Businesses Beware of the “Business Email Compromise” (B.E.C.)
Phishing scams used to primarily seek out individuals as their victims, but more recently, these e-mail wire-transfer scams have begun targeting businesses of all shapes and sizes: public and private, larger corporations to smaller businesses, techs to non-profits. Costs to victims continue to rise as more than $1 billion
in losses was reported just in the past 18 months (according to the U.S. Secret Service). The FBI has received worldwide reports from business email compromise victims from every U.S. state and 79 countries where the schemes where perpetrated pointing to an increase in criminal enterprises groups of people coordinating efforts and targeting businesses as opposed to a single fraudster acting alone. Since January 2015, the FBI has seen a “270 percent increase in identified victims and exposed losses” (FBI Press Release, Mar. 29, 2016).
Phishing, as The Federal Trade Commission defines it, is “ internet fraudsters impersonating a business to trick you into giving out your personal or financial information.” Typically, the phishing schemes targeting individuals use emails or texts that appear to be from companies or organizations that the intended victim does business with. With coyly-worded and sometimes even threatening requests for information, the scammers play on an individual’s fear over a potential security breach or costly financial mistake: “we suspect an unauthorized transaction on your account, click here….”’; “we could not verify your account, update here…”; “our records show your account was overcharged, and we want to refund you; call….”
Now in an attempt to catch bigger fish, the scammers have turned their phishing efforts more aggressively towards American businesses resulting in major financial losses. B.E.C is also known as “CEO fraud” or “the man in the middle” scheme focuses on businesses that routinely use wire-transfers to make payments. Using “spoof” emails imitating known business partnerships, the scammers request wire-transfers for what are usually legitimate invoices. To create the fake vendor emails and phony emails from senior level executives, the fraudsters extensively research a company and its employees using public information or information gathered via hacking email accounts. Knowing a company’s money handling protocols enables the scammers to target key employees and even CFOs. Companies doing business internationally are particularly targeted as they most often use the wire transfer payment method.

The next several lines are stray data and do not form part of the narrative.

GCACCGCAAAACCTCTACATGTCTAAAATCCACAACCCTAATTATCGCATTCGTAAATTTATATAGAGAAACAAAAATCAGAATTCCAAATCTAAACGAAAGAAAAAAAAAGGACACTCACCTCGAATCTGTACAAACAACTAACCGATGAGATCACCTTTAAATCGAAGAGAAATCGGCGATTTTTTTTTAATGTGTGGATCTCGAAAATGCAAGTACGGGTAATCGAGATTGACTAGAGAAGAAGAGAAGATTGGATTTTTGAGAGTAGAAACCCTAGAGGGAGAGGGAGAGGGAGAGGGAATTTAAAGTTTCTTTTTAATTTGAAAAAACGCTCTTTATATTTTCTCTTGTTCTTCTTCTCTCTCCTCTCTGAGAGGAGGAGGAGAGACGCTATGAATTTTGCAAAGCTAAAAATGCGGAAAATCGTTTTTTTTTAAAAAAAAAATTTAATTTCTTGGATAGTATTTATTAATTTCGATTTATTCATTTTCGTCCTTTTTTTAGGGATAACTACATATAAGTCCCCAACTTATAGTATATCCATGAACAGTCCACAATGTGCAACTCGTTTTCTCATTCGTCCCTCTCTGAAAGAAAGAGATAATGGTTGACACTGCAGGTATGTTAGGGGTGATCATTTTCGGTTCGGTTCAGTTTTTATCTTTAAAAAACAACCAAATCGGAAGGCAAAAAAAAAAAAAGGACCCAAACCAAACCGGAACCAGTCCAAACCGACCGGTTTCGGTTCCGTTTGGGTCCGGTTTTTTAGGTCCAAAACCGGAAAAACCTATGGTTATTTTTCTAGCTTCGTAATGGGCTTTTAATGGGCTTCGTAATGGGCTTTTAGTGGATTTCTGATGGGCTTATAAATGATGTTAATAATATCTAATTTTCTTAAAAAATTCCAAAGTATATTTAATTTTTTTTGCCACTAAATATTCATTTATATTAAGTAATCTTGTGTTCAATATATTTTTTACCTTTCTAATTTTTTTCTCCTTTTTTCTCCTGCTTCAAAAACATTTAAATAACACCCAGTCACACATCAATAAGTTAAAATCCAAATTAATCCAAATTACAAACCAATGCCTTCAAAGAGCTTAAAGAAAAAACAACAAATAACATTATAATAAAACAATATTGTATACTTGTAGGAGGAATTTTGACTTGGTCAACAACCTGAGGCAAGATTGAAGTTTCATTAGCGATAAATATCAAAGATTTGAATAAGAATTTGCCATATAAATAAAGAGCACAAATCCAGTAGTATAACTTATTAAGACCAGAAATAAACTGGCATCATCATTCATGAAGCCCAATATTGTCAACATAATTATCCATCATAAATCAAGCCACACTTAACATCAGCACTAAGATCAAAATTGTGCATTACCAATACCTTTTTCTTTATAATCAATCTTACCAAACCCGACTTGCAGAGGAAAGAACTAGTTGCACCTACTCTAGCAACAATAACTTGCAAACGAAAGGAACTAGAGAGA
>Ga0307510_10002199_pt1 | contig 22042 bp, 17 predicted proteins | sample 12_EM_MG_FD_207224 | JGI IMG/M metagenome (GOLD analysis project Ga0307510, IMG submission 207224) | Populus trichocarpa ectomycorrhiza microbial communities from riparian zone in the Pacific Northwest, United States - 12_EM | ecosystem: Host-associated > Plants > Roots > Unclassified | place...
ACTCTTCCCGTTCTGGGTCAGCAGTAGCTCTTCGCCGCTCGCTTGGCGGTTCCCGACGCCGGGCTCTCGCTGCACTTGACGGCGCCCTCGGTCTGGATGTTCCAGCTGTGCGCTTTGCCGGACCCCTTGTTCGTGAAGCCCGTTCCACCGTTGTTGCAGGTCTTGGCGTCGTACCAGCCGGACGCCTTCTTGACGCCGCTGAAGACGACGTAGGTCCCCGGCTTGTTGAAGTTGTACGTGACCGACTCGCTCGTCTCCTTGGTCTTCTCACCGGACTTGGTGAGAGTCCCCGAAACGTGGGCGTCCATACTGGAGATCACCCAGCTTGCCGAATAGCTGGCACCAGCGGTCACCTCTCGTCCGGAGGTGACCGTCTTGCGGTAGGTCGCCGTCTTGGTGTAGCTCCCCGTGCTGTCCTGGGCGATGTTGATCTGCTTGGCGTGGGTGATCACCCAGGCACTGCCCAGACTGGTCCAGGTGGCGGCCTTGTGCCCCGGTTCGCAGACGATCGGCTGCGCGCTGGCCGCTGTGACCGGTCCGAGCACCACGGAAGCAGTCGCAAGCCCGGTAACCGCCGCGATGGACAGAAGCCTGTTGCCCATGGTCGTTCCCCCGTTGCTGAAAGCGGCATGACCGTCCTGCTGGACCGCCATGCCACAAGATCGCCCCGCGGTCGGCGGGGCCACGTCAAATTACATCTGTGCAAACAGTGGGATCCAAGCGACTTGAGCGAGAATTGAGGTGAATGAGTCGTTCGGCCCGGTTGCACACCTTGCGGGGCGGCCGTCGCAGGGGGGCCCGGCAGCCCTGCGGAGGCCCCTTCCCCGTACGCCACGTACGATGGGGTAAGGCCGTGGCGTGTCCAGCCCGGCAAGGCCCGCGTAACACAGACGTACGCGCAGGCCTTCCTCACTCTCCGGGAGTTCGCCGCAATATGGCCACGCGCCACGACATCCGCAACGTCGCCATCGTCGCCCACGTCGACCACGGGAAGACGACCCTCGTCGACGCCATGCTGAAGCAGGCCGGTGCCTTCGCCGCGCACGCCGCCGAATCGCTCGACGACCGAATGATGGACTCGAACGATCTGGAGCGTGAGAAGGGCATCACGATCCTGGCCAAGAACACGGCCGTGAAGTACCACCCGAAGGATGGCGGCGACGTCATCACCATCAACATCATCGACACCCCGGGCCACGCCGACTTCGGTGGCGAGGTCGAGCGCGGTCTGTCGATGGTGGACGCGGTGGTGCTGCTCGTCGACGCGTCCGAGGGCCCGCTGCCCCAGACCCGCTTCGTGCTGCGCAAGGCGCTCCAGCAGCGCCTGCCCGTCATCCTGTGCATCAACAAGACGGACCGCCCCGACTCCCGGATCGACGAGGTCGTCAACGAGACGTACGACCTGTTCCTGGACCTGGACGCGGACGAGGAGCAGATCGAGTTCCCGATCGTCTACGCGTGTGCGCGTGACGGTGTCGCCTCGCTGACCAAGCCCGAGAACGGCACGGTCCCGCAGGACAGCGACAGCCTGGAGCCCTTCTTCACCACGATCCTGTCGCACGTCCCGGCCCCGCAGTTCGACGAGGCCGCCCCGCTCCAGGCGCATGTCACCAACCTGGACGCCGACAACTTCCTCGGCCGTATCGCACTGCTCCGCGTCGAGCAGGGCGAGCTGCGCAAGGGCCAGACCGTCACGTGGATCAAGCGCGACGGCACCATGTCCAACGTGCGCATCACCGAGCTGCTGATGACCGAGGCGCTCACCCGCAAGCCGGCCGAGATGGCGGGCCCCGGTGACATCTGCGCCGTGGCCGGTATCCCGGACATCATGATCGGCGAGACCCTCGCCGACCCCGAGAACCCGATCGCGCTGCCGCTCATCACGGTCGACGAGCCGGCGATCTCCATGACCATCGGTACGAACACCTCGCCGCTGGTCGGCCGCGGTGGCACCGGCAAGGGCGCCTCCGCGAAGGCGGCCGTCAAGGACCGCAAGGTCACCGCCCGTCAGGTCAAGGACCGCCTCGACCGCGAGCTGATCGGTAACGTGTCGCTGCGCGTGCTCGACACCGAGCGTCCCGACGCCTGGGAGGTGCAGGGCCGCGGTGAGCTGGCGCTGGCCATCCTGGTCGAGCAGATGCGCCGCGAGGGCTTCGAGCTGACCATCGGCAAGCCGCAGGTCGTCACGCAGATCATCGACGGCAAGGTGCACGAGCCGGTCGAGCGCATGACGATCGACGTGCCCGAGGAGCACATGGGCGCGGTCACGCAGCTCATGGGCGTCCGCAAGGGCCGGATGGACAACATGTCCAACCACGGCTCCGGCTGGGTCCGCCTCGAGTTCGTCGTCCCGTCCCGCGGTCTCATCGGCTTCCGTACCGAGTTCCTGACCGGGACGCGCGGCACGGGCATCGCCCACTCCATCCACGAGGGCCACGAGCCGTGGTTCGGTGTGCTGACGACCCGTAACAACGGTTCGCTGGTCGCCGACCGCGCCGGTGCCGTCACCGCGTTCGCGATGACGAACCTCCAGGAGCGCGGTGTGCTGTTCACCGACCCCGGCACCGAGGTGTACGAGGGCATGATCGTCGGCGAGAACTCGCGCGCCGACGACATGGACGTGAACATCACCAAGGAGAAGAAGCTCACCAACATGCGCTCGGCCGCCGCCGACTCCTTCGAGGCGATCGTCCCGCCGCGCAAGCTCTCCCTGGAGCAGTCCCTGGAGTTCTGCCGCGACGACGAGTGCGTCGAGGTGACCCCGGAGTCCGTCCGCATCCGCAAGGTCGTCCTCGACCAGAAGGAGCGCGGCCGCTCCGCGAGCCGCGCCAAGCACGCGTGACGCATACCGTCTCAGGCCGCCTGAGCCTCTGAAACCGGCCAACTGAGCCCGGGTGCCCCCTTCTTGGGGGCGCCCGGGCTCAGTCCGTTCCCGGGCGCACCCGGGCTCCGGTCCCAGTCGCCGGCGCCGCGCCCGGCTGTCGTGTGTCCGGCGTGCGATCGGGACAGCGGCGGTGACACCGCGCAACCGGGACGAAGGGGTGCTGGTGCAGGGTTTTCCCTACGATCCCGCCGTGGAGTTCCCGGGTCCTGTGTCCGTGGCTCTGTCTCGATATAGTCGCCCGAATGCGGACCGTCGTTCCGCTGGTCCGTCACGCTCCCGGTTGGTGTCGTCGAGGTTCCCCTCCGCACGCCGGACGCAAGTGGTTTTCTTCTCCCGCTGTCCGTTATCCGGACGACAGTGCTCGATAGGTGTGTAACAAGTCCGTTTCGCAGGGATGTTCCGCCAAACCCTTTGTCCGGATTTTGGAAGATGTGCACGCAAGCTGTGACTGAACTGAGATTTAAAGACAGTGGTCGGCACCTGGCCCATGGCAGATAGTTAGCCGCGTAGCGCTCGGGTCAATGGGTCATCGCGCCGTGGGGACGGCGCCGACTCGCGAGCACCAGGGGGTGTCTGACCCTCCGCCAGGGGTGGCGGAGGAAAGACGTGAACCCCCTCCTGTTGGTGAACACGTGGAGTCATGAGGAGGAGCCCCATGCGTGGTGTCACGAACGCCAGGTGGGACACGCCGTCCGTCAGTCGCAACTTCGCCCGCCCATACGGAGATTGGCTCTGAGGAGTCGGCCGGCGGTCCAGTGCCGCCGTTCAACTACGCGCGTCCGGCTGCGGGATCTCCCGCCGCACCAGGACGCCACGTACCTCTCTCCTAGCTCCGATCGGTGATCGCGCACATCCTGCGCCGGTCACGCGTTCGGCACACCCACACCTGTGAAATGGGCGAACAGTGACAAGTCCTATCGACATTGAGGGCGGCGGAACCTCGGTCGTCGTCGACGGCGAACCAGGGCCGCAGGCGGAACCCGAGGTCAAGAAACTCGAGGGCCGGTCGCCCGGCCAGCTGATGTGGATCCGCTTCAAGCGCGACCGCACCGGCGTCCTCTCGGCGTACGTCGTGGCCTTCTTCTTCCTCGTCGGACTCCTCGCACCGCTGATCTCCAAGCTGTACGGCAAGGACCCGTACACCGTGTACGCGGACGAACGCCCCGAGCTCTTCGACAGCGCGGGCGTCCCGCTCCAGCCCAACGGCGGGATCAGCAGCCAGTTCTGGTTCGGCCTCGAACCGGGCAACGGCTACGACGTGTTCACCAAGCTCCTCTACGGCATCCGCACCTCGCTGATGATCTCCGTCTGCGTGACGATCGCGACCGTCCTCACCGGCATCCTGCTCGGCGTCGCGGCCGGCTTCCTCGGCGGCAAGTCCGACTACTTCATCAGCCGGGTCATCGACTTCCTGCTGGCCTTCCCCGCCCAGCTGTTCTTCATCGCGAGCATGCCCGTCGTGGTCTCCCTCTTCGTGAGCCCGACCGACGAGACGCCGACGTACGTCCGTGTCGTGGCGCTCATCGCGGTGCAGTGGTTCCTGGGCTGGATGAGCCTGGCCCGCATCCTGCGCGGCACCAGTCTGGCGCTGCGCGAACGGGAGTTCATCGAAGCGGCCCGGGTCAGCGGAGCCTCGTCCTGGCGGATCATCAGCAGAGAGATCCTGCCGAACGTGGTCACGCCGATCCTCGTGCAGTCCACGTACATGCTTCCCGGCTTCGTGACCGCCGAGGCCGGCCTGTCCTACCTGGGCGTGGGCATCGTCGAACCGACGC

These B.E.C. scams have five versions, according to the FBI:
“Bogus Invoice Scheme”
Posing as a legitimate and known supplier of targeted business victim, fraudster requests a wire fund to pay for an invoice directed to an alternative/fraudulent account. Request may be made via telephone, fax or email. Email “spoofs” or fax requests so closely mimic the legitimate suppliers that alternative names for this fraud are “the supplier swindle,” or “invoice modification scheme.”
“Masquerading” or “CEO fraud”
Hacking email accounts of high-level executives, scammers make requests from the compromised CFO, CTO, or CEO accounts for a money-handling employee to make a wire transfer. Or, the fraudster makes the request directly to the financial institution with urgent instructions to send funds to another bank. “CEO fraud,” business executive scam,” and “financial industry wire frauds” are all used to refer to this kind of B.E.C.
Employee Email Hack/Fake Invoices to Venders
Hacking personal accounts of company employees, identifying vendors from contact lists, and sending targeted vendors invoices for payments directed to “fraudulently-controlled bank accounts”; fraud can remain undetected until contacted by vendors following-up on payments made.
Urgent Request for Funds (Confidential or Time-sensitive Legal Issues)
Contacting victims (company employees), fraud perpetrator, identifying as a lawyer or representative of a law firm, calls or emails the victim and pressures for money to act quickly and secretly in transferring the money. May be timed to coincide with close of international financial institutions or end of business day or work week.
In time for Tax Season: W-2/PII (Personally Identifiable Information) Request
Spoofing a business executive’s email and sending emails to bookkeeping, auditing dept., or HR (the targeted recipients), hackers request all Wage or Tax Statement Info (W-2) forms or company list of PII. Some victims recalled these requests prior to a B.E.C attack.
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